A return to the morass of corruption and political turmoil that was 1912 Detroit suggests that it wasn’t all that different from today.
Will Anderson is still suffering from the radium treatments forced on him when he went undercover at the Eloise Mental Hospital (Detroit Breakdown, 2012) to help the family of his lover, Elizabeth Hume. Elizabeth, who’s deeply involved in the women’s suffrage movement, is battling to get the 19th Amendment passed in Michigan, where it’s fiercely opposed by the Michigan Liquor Association. The MLA is run by the duplicitous Andrew Murphy, whose vicious gang of toughs will do anything, including commit murder, to prevent the amendment’s passage. When Will prevents a mysterious figure from shooting Elizabeth at a rally, she and Detective Riordan both think he’s hallucinating. Their reaction only makes Will more determined to protect his love. Tipped off to one of Murphy’s schemes by a prostitute who works as a secretary for Murphy, Will steals a truck from his father’s electric car factory and enlists the help of Elizabeth’s mentally unstable brother and his equally dicey friend to sneak into Eloise and steal a recording machine, which they hide in the MLA offices by posing as exterminators. Stung by Elizabeth’s pity for his mental state and still uncertain whether he can trust the head of Elizabeth’s security team or even Riordan, Will resorts to a drinking spree and loses several days of his life. Despite all the obstacles ranged against him, he refuses to give up his quest to protect Elizabeth.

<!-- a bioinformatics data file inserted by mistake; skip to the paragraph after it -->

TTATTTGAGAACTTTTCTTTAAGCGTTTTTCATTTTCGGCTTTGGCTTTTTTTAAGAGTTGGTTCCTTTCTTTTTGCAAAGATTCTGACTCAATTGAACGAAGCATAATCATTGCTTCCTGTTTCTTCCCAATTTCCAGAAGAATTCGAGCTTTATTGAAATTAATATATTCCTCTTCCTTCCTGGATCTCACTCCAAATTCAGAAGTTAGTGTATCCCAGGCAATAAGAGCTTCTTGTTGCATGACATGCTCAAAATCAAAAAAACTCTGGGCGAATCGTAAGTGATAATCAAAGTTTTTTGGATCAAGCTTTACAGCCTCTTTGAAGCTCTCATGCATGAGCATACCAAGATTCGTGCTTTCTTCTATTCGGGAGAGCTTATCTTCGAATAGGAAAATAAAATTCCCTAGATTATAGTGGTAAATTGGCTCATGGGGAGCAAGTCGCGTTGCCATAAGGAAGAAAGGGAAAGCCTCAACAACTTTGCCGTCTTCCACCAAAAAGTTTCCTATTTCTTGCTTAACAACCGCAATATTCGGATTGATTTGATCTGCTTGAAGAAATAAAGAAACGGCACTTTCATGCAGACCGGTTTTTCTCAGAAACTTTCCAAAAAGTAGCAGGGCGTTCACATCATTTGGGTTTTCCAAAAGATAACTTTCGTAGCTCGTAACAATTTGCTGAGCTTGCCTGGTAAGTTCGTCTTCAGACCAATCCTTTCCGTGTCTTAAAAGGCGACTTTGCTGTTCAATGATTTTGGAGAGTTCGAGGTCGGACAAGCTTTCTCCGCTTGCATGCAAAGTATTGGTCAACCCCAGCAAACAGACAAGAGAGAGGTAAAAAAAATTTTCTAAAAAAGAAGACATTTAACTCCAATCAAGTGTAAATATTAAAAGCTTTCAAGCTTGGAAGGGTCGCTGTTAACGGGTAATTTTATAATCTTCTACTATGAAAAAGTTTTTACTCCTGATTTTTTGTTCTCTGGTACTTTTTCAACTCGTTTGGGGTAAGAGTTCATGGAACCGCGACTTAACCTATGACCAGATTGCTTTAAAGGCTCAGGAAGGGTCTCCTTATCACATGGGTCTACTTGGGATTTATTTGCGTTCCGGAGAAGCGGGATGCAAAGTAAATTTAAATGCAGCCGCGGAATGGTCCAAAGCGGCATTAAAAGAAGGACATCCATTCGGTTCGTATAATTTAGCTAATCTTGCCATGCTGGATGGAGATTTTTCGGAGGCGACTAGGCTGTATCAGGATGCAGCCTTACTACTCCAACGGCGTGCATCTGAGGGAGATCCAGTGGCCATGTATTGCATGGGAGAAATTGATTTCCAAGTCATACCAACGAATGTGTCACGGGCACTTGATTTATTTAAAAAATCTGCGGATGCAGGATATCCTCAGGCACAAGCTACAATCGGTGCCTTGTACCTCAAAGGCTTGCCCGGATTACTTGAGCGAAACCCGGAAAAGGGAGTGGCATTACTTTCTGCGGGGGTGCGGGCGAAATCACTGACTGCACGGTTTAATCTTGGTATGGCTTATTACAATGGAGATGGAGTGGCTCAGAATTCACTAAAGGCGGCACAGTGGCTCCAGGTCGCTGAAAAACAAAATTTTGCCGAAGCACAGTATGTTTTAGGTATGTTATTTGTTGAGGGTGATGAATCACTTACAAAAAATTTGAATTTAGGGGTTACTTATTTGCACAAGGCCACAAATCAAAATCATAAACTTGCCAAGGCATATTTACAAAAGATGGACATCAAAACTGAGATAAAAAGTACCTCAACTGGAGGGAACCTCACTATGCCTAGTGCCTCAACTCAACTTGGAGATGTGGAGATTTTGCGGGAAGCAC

Will’s fourth is his best outing yet, packed with action by turns funny and chilling and deftly blended with the historical background.